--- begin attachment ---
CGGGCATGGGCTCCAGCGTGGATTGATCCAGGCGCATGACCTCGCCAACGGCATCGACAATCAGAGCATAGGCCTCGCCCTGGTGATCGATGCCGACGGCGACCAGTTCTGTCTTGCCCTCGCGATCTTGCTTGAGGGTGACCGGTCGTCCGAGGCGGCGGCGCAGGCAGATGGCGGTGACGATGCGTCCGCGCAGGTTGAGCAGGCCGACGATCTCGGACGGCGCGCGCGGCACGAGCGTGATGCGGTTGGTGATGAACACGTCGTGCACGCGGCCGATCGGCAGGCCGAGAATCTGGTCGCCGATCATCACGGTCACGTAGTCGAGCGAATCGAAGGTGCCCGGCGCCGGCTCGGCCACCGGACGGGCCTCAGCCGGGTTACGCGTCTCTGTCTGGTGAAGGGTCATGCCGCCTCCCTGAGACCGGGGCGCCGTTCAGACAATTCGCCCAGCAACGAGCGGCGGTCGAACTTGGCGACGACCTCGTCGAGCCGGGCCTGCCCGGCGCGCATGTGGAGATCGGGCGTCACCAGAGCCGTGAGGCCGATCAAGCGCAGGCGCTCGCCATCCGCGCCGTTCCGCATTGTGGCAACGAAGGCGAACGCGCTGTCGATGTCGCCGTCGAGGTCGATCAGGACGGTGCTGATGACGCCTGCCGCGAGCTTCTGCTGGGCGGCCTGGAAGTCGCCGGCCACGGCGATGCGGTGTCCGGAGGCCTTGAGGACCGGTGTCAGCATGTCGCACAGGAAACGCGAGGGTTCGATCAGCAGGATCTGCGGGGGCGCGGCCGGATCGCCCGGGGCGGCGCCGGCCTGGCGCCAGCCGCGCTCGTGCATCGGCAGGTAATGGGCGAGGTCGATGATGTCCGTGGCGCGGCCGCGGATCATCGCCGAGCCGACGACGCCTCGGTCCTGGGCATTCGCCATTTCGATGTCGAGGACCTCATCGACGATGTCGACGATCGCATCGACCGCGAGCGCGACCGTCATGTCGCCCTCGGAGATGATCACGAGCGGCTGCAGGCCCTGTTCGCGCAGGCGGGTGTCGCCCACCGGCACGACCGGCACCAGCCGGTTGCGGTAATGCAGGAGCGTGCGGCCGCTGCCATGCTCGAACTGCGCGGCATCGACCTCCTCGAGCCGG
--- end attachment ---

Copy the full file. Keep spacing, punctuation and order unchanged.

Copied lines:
CGGGCATGGGCTCCAGCGTGGATTGATCCAGGCGCATGACCTCGCCAACGGCATCGACAATCAGAGCATAGGCCTCGCCCTGGTGATCGATGCCGACGGCGACCAGTTCTGTCTTGCCCTCGCGATCTTGCTTGAGGGTGACCGGTCGTCCGAGGCGGCGGCGCAGGCAGATGGCGGTGACGATGCGTCCGCGCAGGTTGAGCAGGCCGACGATCTCGGACGGCGCGCGCGGCACGAGCGTGATGCGGTTGGTGATGAACACGTCGTGCACGCGGCCGATCGGCAGGCCGAGAATCTGGTCGCCGATCATCACGGTCACGTAGTCGAGCGAATCGAAGGTGCCCGGCGCCGGCTCGGCCACCGGACGGGCCTCAGCCGGGTTACGCGTCTCTGTCTGGTGAAGGGTCATGCCGCCTCCCTGAGACCGGGGCGCCGTTCAGACAATTCGCCCAGCAACGAGCGGCGGTCGAACTTGGCGACGACCTCGTCGAGCCGGGCCTGCCCGGCGCGCATGTGGAGATCGGGCGTCACCAGAGCCGTGAGGCCGATCAAGCGCAGGCGCTCGCCATCCGCGCCGTTCCGCATTGTGGCAACGAAGGCGAACGCGCTGTCGATGTCGCCGTCGAGGTCGATCAGGACGGTGCTGATGACGCCTGCCGCGAGCTTCTGCTGGGCGGCCTGGAAGTCGCCGGCCACGGCGATGCGGTGTCCGGAGGCCTTGAGGACCGGTGTCAGCATGTCGCACAGGAAACGCGAGGGTTCGATCAGCAGGATCTGCGGGGGCGCGGCCGGATCGCCCGGGGCGGCGCCGGCCTGGCGCCAGCCGCGCTCGTGCATCGGCAGGTAATGGGCGAGGTCGATGATGTCCGTGGCGCGGCCGCGGATCATCGCCGAGCCGACGACGCCTCGGTCCTGGGCATTCGCCATTTCGATGTCGAGGACCTCATCGACGATGTCGACGATCGCATCGACCGCGAGCGCGACCGTCATGTCGCCCTCGGAGATGATCACGAGCGGCTGCAGGCCCTGTTCGCGCAGGCGGGTGTCGCCCACCGGCACGACCGGCACCAGCCGGTTGCGGTAATGCAGGAGCGTGCGGCCGCTGCCATGCTCGAACTGCGCGGCATCGACCTCCTCGAGCCGG